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King George High STEM team wins robotics competition at UMW Dahlgren campus

A STEM team from King George High School won the High School Innovation Challenge at UMW’s Dahlgren campus last week. Photo by Dave Ellis.

Brainstorming, creativity and good old-fashioned teamwork earned a team from King George High School the top spot in a robotics-style challenge at the University of Mary Washington‘s Dahlgren campus.

More than 100 local public and private school students from Stafford to Northern Neck competed last week in the 3rd annual High School Innovation Challenge for a cash prize, trophy, robotics kits for their school and bragging rights.

King George High’s team took away a cash prize of $3,500. Westmoreland High School took second place, winning $2,500, and Fredericksburg Christian School came in third, claiming $1,500.

The teams battled it out in lightning rounds, and completed an “ENRG” mission that required them to engage by assembling robots to navigate challenging terrain on a quest to recover critical hardware while gathering intel and maintaining mission awareness. In addition to cash, winners took home robotics kits for their schools.

UMW Provost Timothy O’Donnell challenged the groups to encourage each other, step back from the stress and have fun, while also keeping the goal of the competition in mind: to encourage and foster STEM learning in Virginia’s fastest growing region.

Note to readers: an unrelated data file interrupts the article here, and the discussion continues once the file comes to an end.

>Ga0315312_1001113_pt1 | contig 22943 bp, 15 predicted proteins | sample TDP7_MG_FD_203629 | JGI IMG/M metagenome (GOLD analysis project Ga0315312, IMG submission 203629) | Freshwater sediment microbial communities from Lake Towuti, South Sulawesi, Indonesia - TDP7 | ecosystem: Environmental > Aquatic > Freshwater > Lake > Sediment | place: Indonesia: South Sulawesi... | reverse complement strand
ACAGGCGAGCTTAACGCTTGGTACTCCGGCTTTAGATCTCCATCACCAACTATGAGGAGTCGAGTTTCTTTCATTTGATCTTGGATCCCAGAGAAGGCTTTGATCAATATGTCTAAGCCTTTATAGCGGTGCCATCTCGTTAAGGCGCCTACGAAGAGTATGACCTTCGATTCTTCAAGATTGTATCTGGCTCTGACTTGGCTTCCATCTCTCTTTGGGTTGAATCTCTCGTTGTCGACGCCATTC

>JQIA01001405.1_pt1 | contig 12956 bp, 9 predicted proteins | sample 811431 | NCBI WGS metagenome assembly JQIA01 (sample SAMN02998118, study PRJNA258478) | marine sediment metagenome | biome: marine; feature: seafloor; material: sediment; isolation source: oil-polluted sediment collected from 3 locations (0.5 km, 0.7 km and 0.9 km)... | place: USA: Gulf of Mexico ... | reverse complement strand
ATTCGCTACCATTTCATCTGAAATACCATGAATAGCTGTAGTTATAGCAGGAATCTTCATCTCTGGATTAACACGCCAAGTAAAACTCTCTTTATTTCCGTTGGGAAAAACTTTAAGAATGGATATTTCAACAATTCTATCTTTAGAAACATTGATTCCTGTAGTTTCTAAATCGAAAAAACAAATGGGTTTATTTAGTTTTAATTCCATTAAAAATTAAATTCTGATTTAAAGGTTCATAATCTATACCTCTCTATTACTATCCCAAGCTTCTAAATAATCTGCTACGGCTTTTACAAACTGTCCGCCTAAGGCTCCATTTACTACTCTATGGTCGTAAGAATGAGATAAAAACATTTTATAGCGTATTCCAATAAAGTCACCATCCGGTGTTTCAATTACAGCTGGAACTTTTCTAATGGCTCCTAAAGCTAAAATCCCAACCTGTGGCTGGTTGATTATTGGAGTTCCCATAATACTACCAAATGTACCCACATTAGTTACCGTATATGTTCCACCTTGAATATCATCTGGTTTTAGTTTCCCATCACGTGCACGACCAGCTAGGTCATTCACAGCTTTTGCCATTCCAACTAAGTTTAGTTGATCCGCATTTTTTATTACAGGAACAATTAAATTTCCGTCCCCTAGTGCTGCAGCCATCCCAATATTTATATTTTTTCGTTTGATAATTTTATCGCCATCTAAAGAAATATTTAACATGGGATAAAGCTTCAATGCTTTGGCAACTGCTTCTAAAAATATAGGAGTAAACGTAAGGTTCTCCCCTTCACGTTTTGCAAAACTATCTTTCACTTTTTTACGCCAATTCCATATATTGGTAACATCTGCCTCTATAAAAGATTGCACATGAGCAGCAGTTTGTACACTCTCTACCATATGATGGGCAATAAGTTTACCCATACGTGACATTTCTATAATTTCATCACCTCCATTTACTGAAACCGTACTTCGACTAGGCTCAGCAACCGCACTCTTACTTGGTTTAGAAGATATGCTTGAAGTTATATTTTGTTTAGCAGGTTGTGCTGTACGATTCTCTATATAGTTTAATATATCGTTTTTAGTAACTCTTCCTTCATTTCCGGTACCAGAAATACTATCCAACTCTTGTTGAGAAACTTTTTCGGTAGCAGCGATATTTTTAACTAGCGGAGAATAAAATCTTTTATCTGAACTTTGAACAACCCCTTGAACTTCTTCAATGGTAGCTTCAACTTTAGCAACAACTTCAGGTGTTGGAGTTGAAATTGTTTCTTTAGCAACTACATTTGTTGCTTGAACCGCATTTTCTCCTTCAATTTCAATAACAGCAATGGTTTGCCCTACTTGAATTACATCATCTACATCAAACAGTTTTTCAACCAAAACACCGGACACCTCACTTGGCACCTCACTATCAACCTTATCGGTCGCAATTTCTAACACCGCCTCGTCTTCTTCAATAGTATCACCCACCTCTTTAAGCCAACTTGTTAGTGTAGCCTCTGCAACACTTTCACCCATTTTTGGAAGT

“This is a really critical region in our nation and in our state. The work you’re doing today contributes to that,” O’Donnell said. “You’re training the mind, you’re harnessing talents, you’re bringing together your skills to solve really complex problems. And that’s what this country needs going forward.”

The High School Innovation Challenge is hosted by the Naval Surface Warfare Center Dahlgren Division (NSWCDD), Fredericksburg Regional Military Affairs Council, MITRE Corporation, King George Economic Development Authority and UMW.

According to UMW College of Business Lecturer and Fredericksburg Regional Military Affairs Council Chairman John Burrow, the key to the competitions is the ability to solve problems, experience failures and bounce back with solutions.

“STEM events are critical to our success and students are our lifeline,” NSWCDD Acting Technical Director Shellie Clift said before the competition. “They’re going to be what allows us to extend our ability to deter and defeat our adversaries far into the future. I hope [this experience] inspires them to become one of us one day.”

‘What scientists and engineers do every day’: High school students compete in robotics challenge – Augusta Free Press

Rebecca Barnabi

Rebecca Barnabi

Rebecca J. Barnabi is the national editor of Augusta Free Press. A graduate of the University of Mary Washington, she began her journalism career at The Fredericksburg Free-Lance Star. In 2013, she was awarded first place for feature writing in the Maryland, Delaware, District of Columbia Awards Program, and was honored by the Virginia School Boards Association’s 2019 Media Honor Roll Program for her coverage of Waynesboro Schools. Her background in newspapers includes writing about features, local government, education and the arts.